Let's be clear: the Policy Exchange's suggestion that certain northern cities are not worth regenerating is pure, steaming nonsense. Government funding should be used to correct the gravitational pull of money and commerce to the south, not to reinforce it. But however ill-judged that particular report may be, and however much bad publicity it has caused for David Cameron (closely allied with the Policy Exchange, he was a guest speaker there in July) it is a sign of something good: the Tories are thinking.
What, at the same time as walking and chewing gum? Yes it's easy to get snide about it. But there genuinely does seem to be intellectual leg-kicking coming in from the right of the field.
Take, for instance, the new Conservative Humanist Association, founded this summer and already boasting about a forthcoming event with Richard Dawkins ( www.conservativehumanists.org) at the party conference. It doesn't have many major party names on board as yet, but the staid, traditional alliance with the Church of England (once "the Tory party at prayer") is clearly no longer automatic. Then there's Standpoint, a new conservative arts magazine, only a few issues old. Clearly based on the model of American right-wing publications, it's a nourishing kind of read, formal and dedicatedly un-hip. The Spectator wants to be champagne for the brain; this is more like port.
And then there are the centre-right think tanks. The Policy Exchange may have caused a stinking row this week, but this is, after all, what think tanks are there for: churning ideas up. It's also what the Centre for Policy Studies, Keith Joseph's alma mater, does on a regular basis. I have attended CPS debates on topics such as how Conservative policy should respond to radical Islam (Charles Moore created an elaborate analogy between self-appointed imams and the leaders of the trade unions in the 70s) and another where atmospheric physicist Fred Singer opined that global warming was not, in fact, caused by human activity. Contentious topics, but the atmosphere at both these meetings was sincere and questioning, as if the think tank were dreaming aloud, formulating its policy in the privacy of opposition. Often, as with the Policy Exchange's report, these ideas don't stand up to robust media scrutiny. "The danger with think tanks," as one retired politician told me, "is that there are so many bloody intellectuals in them." They can give politicians great support – think of Keith Joseph and Margaret Thatcher – but they can bedevil them too.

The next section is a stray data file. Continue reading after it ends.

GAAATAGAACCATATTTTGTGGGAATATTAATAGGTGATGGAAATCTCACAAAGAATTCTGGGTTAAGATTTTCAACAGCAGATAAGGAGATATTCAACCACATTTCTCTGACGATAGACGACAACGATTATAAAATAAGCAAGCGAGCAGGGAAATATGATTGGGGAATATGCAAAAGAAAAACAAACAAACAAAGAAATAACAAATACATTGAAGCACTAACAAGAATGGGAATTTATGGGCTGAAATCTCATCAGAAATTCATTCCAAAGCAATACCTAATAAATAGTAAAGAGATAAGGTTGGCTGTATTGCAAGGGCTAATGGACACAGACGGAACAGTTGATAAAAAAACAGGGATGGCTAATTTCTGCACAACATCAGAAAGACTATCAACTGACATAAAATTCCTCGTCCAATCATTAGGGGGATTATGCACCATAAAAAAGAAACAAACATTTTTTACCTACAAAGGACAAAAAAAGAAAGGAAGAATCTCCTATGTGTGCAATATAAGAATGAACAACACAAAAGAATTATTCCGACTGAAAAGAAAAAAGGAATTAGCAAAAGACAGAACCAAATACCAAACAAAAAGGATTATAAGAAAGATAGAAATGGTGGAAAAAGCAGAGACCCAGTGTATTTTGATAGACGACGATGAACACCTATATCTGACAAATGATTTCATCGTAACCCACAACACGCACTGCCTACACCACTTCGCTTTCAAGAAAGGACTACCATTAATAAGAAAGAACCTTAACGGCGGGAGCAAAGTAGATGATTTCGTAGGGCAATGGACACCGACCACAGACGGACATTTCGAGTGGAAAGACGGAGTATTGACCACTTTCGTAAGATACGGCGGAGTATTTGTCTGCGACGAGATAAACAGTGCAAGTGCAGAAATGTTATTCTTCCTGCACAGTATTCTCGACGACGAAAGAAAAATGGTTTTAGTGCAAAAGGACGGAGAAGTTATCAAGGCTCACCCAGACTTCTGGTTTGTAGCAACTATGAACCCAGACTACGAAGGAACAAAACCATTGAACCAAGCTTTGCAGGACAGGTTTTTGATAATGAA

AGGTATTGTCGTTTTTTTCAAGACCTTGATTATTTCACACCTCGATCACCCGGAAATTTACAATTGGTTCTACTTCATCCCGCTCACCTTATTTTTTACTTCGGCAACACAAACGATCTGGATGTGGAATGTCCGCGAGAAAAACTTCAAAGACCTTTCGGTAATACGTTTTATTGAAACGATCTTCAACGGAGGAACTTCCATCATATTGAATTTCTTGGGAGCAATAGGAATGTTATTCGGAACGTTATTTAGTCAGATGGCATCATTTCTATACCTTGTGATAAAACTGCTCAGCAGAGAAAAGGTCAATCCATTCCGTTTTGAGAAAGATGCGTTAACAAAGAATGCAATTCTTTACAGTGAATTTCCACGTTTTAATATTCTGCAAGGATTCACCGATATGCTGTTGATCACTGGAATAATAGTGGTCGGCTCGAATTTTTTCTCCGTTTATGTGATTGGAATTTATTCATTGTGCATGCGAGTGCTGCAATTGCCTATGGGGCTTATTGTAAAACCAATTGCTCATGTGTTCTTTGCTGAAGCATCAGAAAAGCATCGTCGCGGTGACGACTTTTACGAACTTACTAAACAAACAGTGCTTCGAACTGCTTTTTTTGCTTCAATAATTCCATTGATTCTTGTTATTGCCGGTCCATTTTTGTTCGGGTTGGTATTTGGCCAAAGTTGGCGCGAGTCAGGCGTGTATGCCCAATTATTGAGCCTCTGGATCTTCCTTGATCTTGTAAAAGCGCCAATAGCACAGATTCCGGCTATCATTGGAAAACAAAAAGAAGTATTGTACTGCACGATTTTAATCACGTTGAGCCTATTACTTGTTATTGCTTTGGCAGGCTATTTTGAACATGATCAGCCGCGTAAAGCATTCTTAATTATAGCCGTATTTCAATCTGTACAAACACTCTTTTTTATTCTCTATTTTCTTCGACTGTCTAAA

Standpoint, with its paeans to classical music ("so much better than musicals!" declares one piece this month) and the Conservative Humanist ("For the one Conservative life we have") are, like a think tank staffed by intellectuals, liable to be eccentric. But they are genuine. They are unforced. They are exactly what a party in opposition needs.
Thank GodPeaches didn't end up called Mrs Rotter...
So Peaches Geldof has become Mrs Max Drummey. It could have been worse. She could have been Mrs Donny Tourette (remember that bandy-legged rocker she used to date?) or Mrs Faris Rotter (her most recent beau, of the band The Horrors) or even Mrs Frederick Blood-Royale (a muso given to wearing silken neckerchiefs). Cor, she does know how to pick 'em. Is there no-one in the girl's acquaintance without a silly surname?
Anyway, it seems unlikely she will stop being Peaches Geldof, married or not. And although the union was a little premature – they'd been together a month, apparently – it's hard to see why everyone is taking it as a sign of her imminent personal apocalypse. Steady on guys, it's just a blessed sacrament.
I just hope that in a year's time she has better things to say about it than Britney Spears has about her white chapel drive-through wedding: "It was a total 'ugh'."
* I wake every morning convinced my house guest Larry has died. I rush to check on Larry's breathing. The white furry chest is still heaving. Good news. Another day down. Larry the hamster may yet live to see his family come back from the Auvergne. Pet-sitting is always a dangerous game. But with Larry the hamster it has been Russian roulette.
It was clear from the off that he was a very senior rodent. His hips were going (the legacy of a mousetrap injury sustained during the Great Escape of 2007) and his cage had been adapted to suit his reduced mobility: mezzanine access had been removed, ditto his wheel. As his two small adoring owners handed him over, Larry looked up at me through one eye, his face full of the weltzschmerz of a hamster who has lived long and hard. I wondered: did the children know he was on borrowed time? "Yes, we know he could be in trouble if..." If what? "If he has any lettuce." Kiddo, I wanted to say, lettuce is the least of this hamster's problems. Instead, I waved them off merrily.
Larry and I have taken it easy, talking about the war, the decay of family values and the best way to peel a grape. In youth he was a fierce anti-cage vigilante, but in his dotage has become a mild and well-mannered house guest, barely making any attempt to escape at all. As the days have gone by, he has grown weaker. Sweetcorn is now too much of a struggle, so we have been settling instead for a milky drink. Becoming confused one night – and possibly in a flashback to the Cat Attack of 2005 – he tried to bite my finger, but this wasn't a problem as he only has one tooth. Sans teeth, sans wheel, sans everything.
The ultimate dilemma approaches. Should I take Larry for his final injection? Is a text message an acceptable way to break the news to his family? What should I use as a mausoleum? And who knew a hamster could cause so much grief? Pet-sitting: only for the brave.Reuse content